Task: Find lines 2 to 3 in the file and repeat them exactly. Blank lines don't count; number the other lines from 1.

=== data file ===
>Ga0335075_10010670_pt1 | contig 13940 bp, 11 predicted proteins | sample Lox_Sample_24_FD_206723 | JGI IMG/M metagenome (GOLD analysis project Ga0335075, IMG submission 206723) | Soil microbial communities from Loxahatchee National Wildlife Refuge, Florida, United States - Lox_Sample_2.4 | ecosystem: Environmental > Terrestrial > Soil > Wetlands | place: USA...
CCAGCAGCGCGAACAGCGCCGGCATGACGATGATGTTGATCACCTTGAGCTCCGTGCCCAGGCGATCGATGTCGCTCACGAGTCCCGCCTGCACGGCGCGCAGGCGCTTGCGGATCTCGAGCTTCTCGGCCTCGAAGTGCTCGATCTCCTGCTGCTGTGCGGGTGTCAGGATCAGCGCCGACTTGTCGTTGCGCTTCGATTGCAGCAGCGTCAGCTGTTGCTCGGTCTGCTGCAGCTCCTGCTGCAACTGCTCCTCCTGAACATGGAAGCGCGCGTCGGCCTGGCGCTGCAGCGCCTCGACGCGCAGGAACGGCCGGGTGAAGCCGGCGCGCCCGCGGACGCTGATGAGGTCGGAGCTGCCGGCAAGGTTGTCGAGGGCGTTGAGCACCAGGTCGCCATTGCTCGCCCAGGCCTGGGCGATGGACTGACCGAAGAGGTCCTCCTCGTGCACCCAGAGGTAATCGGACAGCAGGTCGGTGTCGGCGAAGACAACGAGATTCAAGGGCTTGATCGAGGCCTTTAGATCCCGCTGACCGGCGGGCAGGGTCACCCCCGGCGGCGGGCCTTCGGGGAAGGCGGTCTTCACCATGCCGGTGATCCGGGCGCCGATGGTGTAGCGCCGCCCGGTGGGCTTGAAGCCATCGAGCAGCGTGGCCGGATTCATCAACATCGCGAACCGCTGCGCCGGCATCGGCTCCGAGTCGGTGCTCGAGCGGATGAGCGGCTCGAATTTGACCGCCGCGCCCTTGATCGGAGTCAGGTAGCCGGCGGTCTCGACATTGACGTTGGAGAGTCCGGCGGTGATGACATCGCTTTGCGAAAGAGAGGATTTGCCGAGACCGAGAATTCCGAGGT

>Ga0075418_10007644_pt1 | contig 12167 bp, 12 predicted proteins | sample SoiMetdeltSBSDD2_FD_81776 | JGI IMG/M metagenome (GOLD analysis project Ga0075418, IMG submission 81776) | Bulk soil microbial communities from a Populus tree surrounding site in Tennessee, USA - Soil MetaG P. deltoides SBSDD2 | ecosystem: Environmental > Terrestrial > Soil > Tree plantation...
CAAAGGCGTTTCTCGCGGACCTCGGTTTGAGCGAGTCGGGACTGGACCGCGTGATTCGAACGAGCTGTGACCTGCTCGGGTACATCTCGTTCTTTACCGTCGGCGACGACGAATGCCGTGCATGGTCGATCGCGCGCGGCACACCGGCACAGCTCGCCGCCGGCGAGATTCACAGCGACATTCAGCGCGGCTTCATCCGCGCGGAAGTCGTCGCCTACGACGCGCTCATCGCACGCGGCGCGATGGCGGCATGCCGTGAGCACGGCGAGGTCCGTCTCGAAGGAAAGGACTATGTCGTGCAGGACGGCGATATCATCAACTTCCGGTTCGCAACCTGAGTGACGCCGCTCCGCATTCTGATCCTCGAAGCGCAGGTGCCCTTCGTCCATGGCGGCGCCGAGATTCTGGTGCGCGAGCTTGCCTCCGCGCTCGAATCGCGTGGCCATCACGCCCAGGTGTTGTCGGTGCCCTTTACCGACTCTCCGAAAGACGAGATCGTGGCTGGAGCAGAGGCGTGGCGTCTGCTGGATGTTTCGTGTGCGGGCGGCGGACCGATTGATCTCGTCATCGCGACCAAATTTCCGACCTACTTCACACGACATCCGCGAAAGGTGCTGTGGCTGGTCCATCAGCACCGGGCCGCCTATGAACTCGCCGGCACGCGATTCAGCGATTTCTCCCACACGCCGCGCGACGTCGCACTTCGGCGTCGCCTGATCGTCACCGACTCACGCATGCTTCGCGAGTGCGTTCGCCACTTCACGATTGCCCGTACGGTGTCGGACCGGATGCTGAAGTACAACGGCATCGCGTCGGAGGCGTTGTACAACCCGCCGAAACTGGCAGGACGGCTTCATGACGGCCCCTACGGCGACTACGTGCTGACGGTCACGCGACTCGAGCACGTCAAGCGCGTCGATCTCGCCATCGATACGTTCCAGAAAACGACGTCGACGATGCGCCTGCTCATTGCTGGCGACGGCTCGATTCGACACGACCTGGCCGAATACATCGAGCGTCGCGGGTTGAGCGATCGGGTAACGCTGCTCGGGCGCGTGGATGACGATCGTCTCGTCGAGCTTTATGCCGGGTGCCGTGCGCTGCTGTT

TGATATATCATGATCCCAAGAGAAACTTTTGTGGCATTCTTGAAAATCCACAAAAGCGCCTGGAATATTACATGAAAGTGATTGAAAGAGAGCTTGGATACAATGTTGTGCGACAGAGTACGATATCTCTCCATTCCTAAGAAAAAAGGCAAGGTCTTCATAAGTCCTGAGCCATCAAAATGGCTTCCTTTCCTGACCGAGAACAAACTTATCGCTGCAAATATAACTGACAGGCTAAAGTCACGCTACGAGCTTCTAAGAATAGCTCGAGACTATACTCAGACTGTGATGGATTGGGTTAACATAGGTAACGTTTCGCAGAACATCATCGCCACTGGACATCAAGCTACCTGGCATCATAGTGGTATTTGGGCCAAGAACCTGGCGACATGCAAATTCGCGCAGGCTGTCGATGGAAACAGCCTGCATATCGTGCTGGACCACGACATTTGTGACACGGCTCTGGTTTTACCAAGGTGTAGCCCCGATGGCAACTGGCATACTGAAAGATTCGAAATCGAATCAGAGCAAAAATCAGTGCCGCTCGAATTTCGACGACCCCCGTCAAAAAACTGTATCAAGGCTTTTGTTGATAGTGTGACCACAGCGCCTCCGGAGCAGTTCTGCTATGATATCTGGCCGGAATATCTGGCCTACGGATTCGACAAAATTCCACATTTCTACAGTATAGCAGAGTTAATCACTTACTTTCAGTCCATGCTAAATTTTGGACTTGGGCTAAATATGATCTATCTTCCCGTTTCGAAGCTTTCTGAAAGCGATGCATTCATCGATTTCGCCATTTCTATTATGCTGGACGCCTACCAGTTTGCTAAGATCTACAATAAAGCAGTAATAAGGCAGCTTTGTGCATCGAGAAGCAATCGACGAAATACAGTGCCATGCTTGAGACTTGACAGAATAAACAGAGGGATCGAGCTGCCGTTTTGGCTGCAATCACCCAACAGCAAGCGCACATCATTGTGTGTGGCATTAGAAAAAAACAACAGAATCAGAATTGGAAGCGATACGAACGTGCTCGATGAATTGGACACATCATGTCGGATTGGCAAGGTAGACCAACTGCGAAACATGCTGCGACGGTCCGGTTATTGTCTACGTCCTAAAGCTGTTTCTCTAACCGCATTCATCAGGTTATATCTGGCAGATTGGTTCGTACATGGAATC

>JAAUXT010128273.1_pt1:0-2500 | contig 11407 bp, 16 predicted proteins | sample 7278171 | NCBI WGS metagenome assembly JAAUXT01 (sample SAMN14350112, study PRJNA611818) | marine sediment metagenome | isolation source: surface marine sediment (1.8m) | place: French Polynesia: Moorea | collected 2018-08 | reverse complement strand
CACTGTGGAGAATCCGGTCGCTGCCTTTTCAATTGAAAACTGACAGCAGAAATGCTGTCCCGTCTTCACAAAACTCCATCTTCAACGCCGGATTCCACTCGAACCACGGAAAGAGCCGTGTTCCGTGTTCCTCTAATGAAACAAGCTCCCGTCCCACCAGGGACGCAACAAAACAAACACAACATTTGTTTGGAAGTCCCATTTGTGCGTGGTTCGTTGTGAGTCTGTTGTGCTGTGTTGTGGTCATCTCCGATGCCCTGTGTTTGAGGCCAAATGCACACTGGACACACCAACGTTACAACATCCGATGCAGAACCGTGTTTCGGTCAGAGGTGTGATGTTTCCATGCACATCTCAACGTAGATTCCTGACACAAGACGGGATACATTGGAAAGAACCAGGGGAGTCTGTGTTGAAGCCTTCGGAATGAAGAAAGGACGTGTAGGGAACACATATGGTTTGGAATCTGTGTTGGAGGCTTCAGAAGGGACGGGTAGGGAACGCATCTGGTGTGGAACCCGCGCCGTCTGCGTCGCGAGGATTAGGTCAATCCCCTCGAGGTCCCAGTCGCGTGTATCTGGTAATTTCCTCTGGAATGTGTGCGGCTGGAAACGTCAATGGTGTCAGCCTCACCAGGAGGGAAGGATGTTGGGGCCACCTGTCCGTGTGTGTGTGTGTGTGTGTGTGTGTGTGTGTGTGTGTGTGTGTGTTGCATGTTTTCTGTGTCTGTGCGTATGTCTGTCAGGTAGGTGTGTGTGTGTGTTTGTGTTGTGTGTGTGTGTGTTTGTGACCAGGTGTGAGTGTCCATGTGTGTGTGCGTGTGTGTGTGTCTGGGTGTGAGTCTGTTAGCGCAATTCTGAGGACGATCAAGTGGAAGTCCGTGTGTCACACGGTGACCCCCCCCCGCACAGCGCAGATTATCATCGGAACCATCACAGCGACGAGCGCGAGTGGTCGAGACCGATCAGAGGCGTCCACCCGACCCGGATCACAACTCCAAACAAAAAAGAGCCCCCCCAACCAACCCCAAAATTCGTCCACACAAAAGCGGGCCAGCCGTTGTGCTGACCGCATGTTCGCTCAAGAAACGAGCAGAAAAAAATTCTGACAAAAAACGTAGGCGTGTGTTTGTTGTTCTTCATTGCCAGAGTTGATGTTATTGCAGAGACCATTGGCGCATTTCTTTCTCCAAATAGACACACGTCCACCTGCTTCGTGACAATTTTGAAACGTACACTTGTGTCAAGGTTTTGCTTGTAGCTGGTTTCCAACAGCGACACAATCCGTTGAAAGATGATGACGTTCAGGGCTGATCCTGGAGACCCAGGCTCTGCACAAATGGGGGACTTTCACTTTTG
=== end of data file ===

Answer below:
CCAGCAGCGCGAACAGCGCCGGCATGACGATGATGTTGATCACCTTGAGCTCCGTGCCCAGGCGATCGATGTCGCTCACGAGTCCCGCCTGCACGGCGCGCAGGCGCTTGCGGATCTCGAGCTTCTCGGCCTCGAAGTGCTCGATCTCCTGCTGCTGTGCGGGTGTCAGGATCAGCGCCGACTTGTCGTTGCGCTTCGATTGCAGCAGCGTCAGCTGTTGCTCGGTCTGCTGCAGCTCCTGCTGCAACTGCTCCTCCTGAACATGGAAGCGCGCGTCGGCCTGGCGCTGCAGCGCCTCGACGCGCAGGAACGGCCGGGTGAAGCCGGCGCGCCCGCGGACGCTGATGAGGTCGGAGCTGCCGGCAAGGTTGTCGAGGGCGTTGAGCACCAGGTCGCCATTGCTCGCCCAGGCCTGGGCGATGGACTGACCGAAGAGGTCCTCCTCGTGCACCCAGAGGTAATCGGACAGCAGGTCGGTGTCGGCGAAGACAACGAGATTCAAGGGCTTGATCGAGGCCTTTAGATCCCGCTGACCGGCGGGCAGGGTCACCCCCGGCGGCGGGCCTTCGGGGAAGGCGGTCTTCACCATGCCGGTGATCCGGGCGCCGATGGTGTAGCGCCGCCCGGTGGGCTTGAAGCCATCGAGCAGCGTGGCCGGATTCATCAACATCGCGAACCGCTGCGCCGGCATCGGCTCCGAGTCGGTGCTCGAGCGGATGAGCGGCTCGAATTTGACCGCCGCGCCCTTGATCGGAGTCAGGTAGCCGGCGGTCTCGACATTGACGTTGGAGAGTCCGGCGGTGATGACATCGCTTTGCGAAAGAGAGGATTTGCCGAGACCGAGAATTCCGAGGT

>Ga0075418_10007644_pt1 | contig 12167 bp, 12 predicted proteins | sample SoiMetdeltSBSDD2_FD_81776 | JGI IMG/M metagenome (GOLD analysis project Ga0075418, IMG submission 81776) | Bulk soil microbial communities from a Populus tree surrounding site in Tennessee, USA - Soil MetaG P. deltoides SBSDD2 | ecosystem: Environmental > Terrestrial > Soil > Tree plantation...